Tax Foundation - State Business Tax Climate Index (2012)
The Tax Foundation presents the 2012 version of the State Business Tax Climate Index to enable business leaders, government policymakers, and taxpayers to gauge how their states’ tax systems compare.
The annual State Business Tax Climate Index measures the elements of each state's tax system that are important to all types of businesses, reducing the many complex considerations to an easy-to-use ranking.
The 10 best states in this year’s Index are:
2. South Dakota
6. New Hampshire
It is obvious that the absence of a major tax is a dominant factor in vaulting many of these 10 states to the top of the rankings. Property taxes and unemployment insurance taxes are levied in every state, but there are several states that do without one or more of the major taxes: the corporate tax, the individual income tax, or the sales tax. Wyoming, Nevada and South Dakota have no corporate or individual income tax; Alaska has no individual income or state-level sales tax; Florida has no individual income tax; and New Hampshire and Montana have no sales tax.
The lesson is simple: a state that raises sufficient revenue without one of the major taxes will, all things being equal, have an advantage over those states that levy every tax in the state tax collector’s arsenal.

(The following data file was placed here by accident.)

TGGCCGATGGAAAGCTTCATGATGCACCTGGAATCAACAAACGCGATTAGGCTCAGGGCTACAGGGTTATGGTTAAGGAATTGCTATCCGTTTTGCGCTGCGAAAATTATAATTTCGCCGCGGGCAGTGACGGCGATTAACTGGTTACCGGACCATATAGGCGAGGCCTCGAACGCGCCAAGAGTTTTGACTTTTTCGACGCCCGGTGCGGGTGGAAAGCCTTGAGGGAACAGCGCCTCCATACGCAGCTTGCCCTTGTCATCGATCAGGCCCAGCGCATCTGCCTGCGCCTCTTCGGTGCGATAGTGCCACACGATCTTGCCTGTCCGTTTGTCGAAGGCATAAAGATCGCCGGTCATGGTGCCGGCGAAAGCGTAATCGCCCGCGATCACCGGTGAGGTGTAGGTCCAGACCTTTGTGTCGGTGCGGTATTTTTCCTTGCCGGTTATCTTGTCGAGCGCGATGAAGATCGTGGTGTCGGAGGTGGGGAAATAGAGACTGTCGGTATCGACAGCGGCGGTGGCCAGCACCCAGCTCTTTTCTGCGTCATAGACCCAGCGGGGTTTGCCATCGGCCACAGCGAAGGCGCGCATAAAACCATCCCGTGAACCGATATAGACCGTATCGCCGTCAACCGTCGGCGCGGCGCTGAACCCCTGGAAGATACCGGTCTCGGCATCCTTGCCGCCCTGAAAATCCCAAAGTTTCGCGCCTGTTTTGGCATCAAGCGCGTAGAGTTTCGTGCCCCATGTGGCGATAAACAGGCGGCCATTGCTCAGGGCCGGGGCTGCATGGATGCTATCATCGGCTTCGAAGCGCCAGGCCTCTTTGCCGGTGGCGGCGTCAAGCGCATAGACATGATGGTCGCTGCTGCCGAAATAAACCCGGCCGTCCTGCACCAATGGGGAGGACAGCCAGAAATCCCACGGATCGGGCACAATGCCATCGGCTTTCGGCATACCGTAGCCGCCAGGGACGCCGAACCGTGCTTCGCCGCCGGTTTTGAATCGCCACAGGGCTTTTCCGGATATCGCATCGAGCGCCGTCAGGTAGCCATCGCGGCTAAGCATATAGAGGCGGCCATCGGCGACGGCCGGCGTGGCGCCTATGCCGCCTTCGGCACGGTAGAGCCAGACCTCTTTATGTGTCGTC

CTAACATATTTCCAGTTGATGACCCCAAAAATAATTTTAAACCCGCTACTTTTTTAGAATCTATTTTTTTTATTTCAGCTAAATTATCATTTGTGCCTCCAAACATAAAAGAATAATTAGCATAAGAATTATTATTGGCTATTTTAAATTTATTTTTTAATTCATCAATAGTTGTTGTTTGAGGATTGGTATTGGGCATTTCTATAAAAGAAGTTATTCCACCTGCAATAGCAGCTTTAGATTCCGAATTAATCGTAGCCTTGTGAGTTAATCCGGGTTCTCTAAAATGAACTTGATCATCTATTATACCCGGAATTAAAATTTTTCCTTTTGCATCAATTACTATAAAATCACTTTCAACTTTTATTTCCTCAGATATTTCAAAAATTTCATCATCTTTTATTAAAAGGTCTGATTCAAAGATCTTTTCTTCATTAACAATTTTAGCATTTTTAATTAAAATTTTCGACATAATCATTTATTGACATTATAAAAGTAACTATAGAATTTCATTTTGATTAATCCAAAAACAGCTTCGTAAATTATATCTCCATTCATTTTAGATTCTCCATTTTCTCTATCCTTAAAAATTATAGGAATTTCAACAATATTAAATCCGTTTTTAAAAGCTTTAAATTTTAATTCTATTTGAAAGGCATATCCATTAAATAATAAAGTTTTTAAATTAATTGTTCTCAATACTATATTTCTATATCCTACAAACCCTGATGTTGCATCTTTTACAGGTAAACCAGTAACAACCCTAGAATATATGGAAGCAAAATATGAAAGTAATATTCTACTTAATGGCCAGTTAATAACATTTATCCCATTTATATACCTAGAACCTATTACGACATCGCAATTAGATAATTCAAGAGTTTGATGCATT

The 10 lowest ranked, or worst, states in this year’s Index are:
44. North Carolina
46. Rhode Island
49. New York
50. New Jersey
New Jersey scores at the bottom by having the third-worst individual income tax, the fifth-worst sales tax, the 13th-worst corporate tax, and the second-worst property tax. Rhode Island has improved from 47th to 46th by implementing a modest individual income tax reform, but still has the worst unemployment tax system and fifth-worst property tax system. Maryland improved from 44th to 42nd this year due mostly to the expiration of the state’s “millionaire’s tax” on high-income earners. The states in the bottom 10 suffer from the same afflictions: complex, non-neutral taxes with comparatively high rates.
Illinois moved most dramatically in its Index rank over the past year, falling twelve places (from 16th place in 2011 to 28th place in 2012).
The 2012 Index represents the tax climate of each state as of July 1, 2011, the first day of the standard 2012 state fiscal year.
PDF Document http://taxfoundation.org/files/2012_tax_foundation_index_bp62.pdf